December 18, 2015

Public Defenders Office Questions Sex Offender Housing Bills

12-18-15 Wisconsin:

Proposed Changes Would Set Distance Requirements From Schools, Other Public Places

An attorney from the Wisconsin State Public Defender's Office wants changes to a bill that would restrict housing options for released sex predators, saying it could put the state's civil commitment law in constitutional jeopardy.

If it passes, the bill would bar the state from placing patients released from the Sand Ridge Secure Treatment Center from living within 1,500 feet of schools, parks, churches and daycare centers. Communities across the state have passed local ordinances that are even more stringent.

Attorney Robert Peterson, who heads the SPD's sex offender unit is pushing for language to be included in the bill that would pre-empt those local rules.

"To allow local municipalities to overrule state law and frustrate these placements and keep people institutionalized, I think, is constitutionally invalid," Peterson said.

Another bill that has yet to have a hearing would establish statewide buffer zones for all sex offenders overriding local ordinances. Authors of the two bills have said they will try to combine the them.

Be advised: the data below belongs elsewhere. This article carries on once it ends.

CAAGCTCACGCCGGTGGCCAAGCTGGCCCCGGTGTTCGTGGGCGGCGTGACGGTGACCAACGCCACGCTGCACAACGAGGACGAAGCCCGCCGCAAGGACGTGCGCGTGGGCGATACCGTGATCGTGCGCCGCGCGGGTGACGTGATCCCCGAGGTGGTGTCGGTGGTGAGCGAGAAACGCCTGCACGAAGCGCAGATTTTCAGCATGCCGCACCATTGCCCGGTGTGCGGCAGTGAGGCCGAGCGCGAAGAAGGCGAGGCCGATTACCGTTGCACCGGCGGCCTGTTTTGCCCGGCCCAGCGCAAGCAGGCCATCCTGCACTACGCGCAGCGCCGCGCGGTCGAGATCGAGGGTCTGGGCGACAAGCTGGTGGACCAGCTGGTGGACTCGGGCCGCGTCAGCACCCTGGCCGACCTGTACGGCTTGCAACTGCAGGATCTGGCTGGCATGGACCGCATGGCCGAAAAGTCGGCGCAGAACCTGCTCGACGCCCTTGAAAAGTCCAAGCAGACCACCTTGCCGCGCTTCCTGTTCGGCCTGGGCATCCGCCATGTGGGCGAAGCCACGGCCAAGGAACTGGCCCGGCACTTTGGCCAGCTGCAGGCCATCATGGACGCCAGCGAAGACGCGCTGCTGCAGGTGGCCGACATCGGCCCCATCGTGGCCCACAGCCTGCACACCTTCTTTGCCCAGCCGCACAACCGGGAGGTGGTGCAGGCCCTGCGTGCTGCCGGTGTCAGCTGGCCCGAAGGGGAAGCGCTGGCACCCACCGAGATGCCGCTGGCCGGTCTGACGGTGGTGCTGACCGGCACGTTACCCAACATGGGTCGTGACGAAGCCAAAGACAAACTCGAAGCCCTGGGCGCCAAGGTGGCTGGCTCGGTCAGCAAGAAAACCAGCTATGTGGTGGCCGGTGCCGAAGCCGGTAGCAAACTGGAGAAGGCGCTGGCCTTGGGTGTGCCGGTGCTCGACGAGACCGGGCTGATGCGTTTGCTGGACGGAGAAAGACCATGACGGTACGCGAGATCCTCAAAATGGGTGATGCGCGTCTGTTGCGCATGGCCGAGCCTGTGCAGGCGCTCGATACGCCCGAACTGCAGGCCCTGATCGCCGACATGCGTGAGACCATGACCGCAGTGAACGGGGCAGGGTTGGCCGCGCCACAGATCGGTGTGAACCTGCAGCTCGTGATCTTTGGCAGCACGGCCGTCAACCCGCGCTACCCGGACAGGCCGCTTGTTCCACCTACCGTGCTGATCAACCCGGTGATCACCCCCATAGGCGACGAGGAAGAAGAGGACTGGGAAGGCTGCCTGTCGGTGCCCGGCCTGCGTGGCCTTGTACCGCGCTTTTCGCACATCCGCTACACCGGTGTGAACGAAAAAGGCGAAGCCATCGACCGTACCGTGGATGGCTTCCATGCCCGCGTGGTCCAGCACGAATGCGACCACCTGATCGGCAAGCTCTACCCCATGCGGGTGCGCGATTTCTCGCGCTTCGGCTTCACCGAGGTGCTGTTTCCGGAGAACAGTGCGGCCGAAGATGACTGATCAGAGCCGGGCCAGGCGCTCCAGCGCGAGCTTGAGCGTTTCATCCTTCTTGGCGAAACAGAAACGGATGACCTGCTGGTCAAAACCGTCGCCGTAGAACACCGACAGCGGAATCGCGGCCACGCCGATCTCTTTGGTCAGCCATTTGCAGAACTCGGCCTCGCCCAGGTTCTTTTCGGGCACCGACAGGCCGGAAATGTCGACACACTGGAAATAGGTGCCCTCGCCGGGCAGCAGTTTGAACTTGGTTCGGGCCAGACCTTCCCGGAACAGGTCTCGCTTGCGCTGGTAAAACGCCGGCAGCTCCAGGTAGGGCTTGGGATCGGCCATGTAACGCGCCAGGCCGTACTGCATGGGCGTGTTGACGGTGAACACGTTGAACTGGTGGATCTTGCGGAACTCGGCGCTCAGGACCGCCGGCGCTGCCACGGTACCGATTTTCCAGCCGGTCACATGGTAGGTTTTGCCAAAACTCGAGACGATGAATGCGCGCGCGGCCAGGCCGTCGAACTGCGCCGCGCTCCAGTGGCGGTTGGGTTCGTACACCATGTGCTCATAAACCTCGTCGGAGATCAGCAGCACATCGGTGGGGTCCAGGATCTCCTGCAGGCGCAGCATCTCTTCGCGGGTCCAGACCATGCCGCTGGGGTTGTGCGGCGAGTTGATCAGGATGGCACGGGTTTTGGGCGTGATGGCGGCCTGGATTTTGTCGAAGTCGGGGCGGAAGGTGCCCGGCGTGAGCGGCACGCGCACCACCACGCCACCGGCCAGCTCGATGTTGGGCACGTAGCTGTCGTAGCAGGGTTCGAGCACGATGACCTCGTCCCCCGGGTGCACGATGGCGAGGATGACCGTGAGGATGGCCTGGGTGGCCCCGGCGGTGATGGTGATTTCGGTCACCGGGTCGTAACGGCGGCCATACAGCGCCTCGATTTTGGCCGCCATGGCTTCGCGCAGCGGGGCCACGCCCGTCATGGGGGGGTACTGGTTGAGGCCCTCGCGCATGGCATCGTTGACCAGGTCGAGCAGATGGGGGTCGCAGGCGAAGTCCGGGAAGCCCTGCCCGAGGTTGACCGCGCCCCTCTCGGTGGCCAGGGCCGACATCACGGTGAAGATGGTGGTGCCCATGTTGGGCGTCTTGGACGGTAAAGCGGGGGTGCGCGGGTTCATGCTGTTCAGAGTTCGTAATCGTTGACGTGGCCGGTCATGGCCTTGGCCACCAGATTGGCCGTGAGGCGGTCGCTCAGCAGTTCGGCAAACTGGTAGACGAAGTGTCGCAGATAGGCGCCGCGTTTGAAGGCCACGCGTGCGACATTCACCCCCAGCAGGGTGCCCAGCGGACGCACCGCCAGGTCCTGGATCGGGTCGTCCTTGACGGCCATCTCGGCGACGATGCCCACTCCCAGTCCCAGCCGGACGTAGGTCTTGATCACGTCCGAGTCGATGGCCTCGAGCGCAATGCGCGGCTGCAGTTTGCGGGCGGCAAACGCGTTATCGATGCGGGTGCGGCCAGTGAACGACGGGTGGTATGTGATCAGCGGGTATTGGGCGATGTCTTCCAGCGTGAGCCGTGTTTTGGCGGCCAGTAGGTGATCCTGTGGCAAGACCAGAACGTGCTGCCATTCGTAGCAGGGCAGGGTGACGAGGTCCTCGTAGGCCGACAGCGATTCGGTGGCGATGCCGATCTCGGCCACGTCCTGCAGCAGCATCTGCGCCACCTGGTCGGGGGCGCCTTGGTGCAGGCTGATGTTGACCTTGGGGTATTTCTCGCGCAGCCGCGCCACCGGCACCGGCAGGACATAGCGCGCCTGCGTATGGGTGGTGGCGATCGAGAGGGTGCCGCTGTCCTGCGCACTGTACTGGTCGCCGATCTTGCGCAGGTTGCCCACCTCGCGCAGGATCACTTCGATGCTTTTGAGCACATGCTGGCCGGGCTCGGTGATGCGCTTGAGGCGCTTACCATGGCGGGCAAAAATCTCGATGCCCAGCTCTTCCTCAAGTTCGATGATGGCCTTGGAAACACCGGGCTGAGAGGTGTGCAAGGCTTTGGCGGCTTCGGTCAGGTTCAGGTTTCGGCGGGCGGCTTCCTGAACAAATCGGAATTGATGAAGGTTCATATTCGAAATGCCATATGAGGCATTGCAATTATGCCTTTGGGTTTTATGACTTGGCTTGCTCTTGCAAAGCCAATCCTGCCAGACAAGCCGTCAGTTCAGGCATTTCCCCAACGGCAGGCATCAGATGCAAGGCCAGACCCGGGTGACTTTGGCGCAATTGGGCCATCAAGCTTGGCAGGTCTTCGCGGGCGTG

But according to Peterson, research in other states has found buffer zones aren't effective at preventing future sex crimes.

He advocates using a risk assessment tool to determine which offenders are the most likely to reoffend, saying research has found that sex offenders have much lower reoffense rate if they are allowed to live in a structured community setting.

But Racine Republican state Sen. Van Wanggaard, who's sponsoring one of the bills, said communities need some protection from offenders who have committed violent sex crimes.

"We just don't want to have that person close to our loved ones and people who potentially can't protect themselves," he said. ..Source..

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